There are a lot of instant messaging apps out there for Android and iOS, none of which differentiate themselves in any hugely significant way. The most interesting is Apple's revitalised iMessage, set to launch in iOS 10 alongside the new iPhone 7. A new cross-platform app from a Brisbane startup called Amity, though, promises the lion's share of iMessage's glossy new features along with real-time features that only activate when two (or more) participants are actively chatting.
Amity is brand new, barely a week old. It's still in beta on Android, with the small eight-person-strong team starting first on iOS and building features into Android as they go. But the bootstrapped team has spent two years developing it, and that's evident from the diverse set of features it already has.
All the regular unified messaging features are there -- you can have one-on-one or group chats, send photos or video or voice snippets, share your location, and so on. Those aren't unique, even though the layout makes it easily understandable in the same way that Apple's iMessage has always boasted. You can even request photos or locations, halfway between a loving thought and MSN Messenger's goddamn annoying 'nudge' feature from the earlier days of the 'net.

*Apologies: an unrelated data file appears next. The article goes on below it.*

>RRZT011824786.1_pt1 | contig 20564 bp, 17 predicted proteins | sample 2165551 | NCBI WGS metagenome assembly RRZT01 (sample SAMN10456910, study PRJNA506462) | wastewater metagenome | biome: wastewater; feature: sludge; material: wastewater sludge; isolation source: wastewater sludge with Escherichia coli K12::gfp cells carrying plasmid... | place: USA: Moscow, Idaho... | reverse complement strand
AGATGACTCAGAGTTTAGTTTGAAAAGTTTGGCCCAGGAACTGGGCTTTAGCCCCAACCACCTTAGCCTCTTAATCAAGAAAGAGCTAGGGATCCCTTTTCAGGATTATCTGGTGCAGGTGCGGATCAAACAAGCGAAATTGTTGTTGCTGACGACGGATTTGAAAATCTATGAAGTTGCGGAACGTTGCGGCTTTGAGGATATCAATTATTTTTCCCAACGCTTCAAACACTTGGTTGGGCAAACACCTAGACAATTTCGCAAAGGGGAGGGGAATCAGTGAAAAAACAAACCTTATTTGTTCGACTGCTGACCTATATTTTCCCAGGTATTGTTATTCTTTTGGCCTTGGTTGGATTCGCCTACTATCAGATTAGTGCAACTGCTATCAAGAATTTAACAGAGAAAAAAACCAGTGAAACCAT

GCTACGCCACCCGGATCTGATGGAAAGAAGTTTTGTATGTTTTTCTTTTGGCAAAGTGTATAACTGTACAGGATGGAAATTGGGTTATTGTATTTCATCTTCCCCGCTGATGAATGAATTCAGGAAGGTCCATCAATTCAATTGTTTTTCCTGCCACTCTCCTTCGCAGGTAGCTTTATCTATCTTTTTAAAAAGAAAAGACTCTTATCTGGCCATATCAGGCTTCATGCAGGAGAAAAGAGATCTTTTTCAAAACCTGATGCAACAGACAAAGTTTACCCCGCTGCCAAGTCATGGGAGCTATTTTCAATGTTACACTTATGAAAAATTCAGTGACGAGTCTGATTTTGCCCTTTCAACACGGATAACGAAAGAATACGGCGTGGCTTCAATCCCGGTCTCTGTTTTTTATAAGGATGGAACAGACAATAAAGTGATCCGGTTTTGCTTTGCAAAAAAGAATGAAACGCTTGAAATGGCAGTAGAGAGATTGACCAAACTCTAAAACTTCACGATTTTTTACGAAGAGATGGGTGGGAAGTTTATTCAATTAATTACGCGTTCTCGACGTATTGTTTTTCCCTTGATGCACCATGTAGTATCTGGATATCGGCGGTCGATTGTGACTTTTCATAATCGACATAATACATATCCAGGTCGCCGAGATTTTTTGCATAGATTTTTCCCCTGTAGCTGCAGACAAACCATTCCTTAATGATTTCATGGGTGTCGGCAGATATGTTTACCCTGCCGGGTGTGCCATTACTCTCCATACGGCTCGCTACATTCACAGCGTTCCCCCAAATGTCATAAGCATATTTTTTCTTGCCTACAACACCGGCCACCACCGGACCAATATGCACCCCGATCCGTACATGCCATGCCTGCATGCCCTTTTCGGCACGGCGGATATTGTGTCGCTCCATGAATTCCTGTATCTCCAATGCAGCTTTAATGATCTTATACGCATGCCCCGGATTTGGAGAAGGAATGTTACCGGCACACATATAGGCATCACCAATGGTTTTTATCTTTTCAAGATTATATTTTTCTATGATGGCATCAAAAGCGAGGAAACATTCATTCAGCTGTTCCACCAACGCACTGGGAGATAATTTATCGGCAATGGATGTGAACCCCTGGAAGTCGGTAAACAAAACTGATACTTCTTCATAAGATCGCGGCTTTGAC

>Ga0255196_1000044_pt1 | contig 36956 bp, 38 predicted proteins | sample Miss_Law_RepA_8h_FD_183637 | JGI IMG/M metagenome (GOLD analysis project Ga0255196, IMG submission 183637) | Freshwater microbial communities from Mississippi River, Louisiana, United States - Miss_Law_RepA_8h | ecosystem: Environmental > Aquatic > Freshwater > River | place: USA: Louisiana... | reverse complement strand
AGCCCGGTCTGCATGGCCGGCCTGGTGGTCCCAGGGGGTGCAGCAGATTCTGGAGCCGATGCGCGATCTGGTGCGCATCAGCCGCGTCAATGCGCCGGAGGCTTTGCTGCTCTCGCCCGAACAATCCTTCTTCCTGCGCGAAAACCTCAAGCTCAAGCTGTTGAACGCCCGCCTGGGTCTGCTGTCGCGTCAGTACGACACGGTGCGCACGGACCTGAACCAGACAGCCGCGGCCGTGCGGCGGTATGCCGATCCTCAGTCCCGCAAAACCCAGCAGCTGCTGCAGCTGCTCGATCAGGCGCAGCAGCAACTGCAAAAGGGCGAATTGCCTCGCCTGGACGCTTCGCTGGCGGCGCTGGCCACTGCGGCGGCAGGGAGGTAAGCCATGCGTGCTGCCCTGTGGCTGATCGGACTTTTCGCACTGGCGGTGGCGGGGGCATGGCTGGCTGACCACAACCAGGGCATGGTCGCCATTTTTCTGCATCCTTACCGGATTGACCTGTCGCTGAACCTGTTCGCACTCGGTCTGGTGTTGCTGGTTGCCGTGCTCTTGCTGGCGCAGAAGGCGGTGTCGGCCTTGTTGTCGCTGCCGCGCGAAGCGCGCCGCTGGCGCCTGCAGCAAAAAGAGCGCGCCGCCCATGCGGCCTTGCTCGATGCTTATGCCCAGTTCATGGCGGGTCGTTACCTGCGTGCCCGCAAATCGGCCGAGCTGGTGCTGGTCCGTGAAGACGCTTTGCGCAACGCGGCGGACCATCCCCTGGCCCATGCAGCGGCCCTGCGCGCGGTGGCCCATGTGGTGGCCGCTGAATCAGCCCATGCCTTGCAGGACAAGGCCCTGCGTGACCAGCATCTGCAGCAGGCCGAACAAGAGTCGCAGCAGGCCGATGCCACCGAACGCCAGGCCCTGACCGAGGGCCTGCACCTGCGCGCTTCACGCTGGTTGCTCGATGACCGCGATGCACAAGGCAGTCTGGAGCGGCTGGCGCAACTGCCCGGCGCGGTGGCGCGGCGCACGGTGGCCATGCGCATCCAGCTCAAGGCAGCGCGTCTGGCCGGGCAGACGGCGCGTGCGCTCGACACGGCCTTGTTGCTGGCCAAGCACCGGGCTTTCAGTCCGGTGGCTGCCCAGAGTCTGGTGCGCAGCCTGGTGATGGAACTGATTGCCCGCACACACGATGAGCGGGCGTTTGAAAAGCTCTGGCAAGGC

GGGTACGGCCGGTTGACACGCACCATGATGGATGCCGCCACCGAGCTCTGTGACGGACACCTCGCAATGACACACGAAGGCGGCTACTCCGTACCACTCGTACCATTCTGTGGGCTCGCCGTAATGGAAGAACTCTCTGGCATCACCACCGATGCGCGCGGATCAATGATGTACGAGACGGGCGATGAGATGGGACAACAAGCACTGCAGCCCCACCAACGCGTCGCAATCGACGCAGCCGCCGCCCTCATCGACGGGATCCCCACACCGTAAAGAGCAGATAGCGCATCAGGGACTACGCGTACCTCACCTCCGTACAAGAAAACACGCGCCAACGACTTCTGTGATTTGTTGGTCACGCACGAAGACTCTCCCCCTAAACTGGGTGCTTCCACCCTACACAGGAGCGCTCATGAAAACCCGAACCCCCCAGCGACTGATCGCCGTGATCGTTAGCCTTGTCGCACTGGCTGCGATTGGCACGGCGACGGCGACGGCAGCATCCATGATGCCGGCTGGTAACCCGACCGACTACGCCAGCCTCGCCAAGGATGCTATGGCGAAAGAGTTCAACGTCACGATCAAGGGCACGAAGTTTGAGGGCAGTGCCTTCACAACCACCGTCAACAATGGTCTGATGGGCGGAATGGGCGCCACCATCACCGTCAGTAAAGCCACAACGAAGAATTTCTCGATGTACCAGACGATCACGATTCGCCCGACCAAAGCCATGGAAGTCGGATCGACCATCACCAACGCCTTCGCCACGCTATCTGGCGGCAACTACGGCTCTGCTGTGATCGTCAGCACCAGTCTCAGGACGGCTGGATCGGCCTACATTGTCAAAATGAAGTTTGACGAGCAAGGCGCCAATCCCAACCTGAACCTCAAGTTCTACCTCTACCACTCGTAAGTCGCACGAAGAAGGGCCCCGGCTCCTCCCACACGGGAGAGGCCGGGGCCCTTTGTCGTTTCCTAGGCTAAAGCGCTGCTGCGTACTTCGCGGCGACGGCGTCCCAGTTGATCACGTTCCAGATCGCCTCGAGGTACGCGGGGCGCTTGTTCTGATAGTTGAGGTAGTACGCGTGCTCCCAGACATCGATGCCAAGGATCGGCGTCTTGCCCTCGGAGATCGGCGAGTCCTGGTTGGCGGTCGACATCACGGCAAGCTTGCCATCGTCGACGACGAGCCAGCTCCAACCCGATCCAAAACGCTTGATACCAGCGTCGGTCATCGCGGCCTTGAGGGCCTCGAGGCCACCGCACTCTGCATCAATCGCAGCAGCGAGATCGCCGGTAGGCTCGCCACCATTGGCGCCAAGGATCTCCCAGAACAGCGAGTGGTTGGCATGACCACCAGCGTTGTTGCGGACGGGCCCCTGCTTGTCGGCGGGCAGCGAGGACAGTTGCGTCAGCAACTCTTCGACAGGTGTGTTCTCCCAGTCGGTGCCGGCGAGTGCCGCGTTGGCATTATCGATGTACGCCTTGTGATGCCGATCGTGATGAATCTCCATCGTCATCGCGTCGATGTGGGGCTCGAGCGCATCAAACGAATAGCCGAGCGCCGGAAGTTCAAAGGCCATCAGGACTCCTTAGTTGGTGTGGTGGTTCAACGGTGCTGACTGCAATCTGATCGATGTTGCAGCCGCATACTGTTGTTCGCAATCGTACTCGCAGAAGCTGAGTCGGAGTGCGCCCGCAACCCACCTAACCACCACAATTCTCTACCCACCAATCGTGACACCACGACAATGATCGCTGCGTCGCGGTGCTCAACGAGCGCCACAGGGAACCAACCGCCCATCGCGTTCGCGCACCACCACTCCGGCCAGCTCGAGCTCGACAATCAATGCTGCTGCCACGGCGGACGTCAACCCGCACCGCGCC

But if Amity had a hook, something to draw you in, it would be its various Live Mode extras. When two people are in the same chat window, Amity lets you throw up a high-five that your chat partner can tap to complete -- or they can leave you hanging, if you high-fived without good reason. (You can high-five yourself, though -- which is just about the best thing ever.)
Other Live Mode hooks also take (sometimes heavy) inspiration from various other apps and funnel them into a single app. Like Periscope, you can unleash a stream of live emoji that float to the top of the screen. Like Snapchat's memories, you can jump through your history to quickly find any link or photo or document that you've ever shared. All these work one-on-one or in groups, too.
There's only one thing that might work against Amity, and that's the fact that it doesn't boast any integrated encryption out of the box. With the good work done by Edward Snowden in making people aware of being monitored by the powers that be, and the guys at Open Whisper Systems at providing a chat platform that is secure, it seems like a potential oversight -- but one that's possible to overcome.
Without the peace of mind that comes from built-in secure messaging features, Amity might quickly become overshadowed by the rising success of from-the-ground-up encrypted apps like Signal, or the massive inertia of mature services like iMessage and Whatsapp. But Amity is new and the team has built an impressive and widely featured app -- we're excited to see where it might go. [Amity -- iOS / Android]